>>7700265 I like the Nibelungenlied very much and there are retellings in Modern German out there. If it's too long for you I recommend skipping the second half which is called "Kriemhilds Rache" oder something. It was added later on and not that great imo.
Medieval German literature is a bit different from the Icelandic sagas, as it was mainly written for nobility and not for some farmers.
>>7700360 The shantih shantih shantih of T.S.Eliot or hieroglyphs in Pound do not really count, since none of this requires you to know the language (and it's very doubtful that the poet did) or are there any German modernists who did it right? There also was a fashion to add Greek and Latin quotations on top of the poetry amongst the Russian Akmeists but that does not count either, does it?
>>7699230 I also like Chinese. Why do you assume it's not the case? Why being a “broader” or a “more global” is relevant from a literary point of view? Do you think it's depending on the number of speakers?
>Which language would you learn if you just wanted the culture & books? German, French, Russian, Italian, Ancient Greek, Latin, Spanish.
>Which ones do you already speak? Icelandic, English, German, Spanish, Dutch Danish/Swedish/Norwegian (little bit).
>What boni do you get from it? With German, I can read german literature, hang out with german bros and pass as a German in Germany. With Spanish I can hang out with spanish/mexican bros and throw some jokes which make me instantly likeable for the spanish speaking people. The other languages are just for travel purposes or good to haves. Very easy to me since they belong to the same language group and are basically a mix of the ones I already know.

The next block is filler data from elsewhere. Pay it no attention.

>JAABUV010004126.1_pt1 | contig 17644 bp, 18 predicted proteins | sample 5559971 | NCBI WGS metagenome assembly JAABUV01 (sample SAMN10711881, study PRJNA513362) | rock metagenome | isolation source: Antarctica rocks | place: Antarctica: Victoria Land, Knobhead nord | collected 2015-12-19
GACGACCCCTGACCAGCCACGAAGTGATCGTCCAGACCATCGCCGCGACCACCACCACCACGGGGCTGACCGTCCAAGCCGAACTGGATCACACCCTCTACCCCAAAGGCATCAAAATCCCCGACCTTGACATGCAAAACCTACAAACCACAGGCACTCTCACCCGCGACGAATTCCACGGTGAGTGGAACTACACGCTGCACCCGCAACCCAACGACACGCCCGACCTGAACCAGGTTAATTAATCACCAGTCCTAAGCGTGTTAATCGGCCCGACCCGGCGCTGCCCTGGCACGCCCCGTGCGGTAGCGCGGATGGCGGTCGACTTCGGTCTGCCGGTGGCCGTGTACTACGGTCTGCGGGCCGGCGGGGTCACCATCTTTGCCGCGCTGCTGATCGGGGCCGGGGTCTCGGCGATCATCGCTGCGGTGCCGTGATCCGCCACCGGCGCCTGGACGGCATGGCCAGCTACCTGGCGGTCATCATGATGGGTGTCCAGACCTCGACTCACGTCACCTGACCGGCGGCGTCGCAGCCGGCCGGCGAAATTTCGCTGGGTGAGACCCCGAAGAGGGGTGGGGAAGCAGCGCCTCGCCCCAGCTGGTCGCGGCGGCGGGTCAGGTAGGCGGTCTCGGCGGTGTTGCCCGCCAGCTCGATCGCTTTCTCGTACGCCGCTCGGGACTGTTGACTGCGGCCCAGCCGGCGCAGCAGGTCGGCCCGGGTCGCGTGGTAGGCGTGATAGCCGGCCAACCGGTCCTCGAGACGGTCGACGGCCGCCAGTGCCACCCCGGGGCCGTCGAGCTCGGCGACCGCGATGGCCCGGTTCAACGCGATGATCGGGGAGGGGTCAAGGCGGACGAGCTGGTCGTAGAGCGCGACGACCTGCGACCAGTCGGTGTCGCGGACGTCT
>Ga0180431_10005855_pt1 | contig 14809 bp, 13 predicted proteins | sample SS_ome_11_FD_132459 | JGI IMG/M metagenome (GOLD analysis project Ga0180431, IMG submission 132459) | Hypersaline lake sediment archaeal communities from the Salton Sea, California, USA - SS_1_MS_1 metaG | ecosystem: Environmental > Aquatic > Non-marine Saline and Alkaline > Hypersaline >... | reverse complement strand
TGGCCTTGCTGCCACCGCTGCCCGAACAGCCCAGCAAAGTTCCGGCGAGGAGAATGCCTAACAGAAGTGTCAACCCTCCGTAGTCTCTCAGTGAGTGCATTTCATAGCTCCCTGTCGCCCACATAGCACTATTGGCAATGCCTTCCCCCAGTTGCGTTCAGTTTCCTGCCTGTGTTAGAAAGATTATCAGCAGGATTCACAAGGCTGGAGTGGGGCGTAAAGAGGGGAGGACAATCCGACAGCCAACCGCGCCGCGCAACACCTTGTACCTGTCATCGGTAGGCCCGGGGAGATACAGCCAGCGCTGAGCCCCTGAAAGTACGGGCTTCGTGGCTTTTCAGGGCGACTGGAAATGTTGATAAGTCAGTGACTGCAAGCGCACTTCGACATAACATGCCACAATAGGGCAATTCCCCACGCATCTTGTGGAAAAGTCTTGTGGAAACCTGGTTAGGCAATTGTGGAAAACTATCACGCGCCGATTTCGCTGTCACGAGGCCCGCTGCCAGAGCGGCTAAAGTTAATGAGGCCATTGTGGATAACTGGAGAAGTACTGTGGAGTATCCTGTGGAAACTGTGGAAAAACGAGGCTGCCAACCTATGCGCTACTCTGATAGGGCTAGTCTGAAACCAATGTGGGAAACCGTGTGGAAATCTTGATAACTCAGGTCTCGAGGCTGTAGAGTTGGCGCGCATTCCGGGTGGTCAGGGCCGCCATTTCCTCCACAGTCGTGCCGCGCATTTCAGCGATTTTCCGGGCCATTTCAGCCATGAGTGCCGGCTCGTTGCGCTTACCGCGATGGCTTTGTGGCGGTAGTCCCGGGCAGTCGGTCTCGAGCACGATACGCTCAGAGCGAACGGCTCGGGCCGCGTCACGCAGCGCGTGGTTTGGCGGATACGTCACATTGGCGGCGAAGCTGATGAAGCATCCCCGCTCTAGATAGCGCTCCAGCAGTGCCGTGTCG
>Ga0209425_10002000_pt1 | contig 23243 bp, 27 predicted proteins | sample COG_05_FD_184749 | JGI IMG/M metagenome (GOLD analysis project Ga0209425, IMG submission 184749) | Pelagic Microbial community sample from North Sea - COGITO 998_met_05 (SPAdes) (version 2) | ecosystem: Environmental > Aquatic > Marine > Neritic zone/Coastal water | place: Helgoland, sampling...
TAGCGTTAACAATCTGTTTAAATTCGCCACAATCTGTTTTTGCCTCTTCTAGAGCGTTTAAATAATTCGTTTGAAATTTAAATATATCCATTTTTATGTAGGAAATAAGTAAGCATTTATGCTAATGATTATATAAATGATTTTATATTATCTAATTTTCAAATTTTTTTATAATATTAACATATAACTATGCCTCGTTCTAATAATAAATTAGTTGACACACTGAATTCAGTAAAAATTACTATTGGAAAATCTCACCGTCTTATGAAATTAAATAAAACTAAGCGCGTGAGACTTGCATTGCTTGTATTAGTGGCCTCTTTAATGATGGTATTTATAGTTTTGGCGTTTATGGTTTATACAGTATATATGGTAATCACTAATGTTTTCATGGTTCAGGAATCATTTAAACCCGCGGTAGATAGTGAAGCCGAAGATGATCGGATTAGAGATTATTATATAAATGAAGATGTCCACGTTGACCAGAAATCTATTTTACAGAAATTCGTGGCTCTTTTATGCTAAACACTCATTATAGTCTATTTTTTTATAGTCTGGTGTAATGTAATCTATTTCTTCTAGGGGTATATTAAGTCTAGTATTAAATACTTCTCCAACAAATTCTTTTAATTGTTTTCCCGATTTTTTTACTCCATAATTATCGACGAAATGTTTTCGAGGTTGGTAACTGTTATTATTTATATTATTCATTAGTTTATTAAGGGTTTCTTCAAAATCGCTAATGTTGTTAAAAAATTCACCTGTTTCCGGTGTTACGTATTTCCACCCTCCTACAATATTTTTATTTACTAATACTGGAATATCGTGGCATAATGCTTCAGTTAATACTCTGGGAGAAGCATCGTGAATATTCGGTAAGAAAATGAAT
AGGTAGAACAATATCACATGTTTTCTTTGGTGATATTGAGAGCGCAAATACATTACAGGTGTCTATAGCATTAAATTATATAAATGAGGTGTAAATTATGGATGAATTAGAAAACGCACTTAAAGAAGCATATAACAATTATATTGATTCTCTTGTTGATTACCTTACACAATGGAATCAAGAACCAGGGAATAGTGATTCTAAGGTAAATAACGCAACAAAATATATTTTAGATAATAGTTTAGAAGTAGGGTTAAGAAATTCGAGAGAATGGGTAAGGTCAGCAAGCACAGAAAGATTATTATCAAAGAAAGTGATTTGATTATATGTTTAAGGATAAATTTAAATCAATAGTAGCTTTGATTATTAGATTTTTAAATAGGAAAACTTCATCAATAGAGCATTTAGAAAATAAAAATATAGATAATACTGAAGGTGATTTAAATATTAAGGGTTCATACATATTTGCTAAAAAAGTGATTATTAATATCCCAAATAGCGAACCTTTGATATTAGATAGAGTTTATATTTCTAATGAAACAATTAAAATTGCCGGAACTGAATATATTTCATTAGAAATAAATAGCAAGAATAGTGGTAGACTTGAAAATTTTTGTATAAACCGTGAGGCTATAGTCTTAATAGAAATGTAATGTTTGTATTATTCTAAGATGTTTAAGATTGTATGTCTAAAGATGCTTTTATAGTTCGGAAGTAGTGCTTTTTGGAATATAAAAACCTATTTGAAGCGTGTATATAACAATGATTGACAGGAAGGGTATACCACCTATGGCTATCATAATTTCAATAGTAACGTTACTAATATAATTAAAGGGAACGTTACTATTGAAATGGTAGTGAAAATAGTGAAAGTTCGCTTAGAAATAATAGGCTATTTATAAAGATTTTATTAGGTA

>>7698276 >>7700358 Vel gert ad laera íslensku, ekki margir sem nenna thví. How good is your Icelandic and how long have you been learning? If you are reading the sagas and understanding the majority, I would guess you are already advanced, but talking it would be much more difficult. Actually the sagas weren't written for some farmers, they were mostly sagas written from some farmers since they were collected by wealthy chuchmen and bishops who wrote down the oral stories from farmers. These stories were kept in the oral tradition well into the 14th century or later for farmers to entertain and meditate on during long winters. I know some old people today who can still recite poetry and stories that are in dozens of verses and can whip out some witty poems without sweating.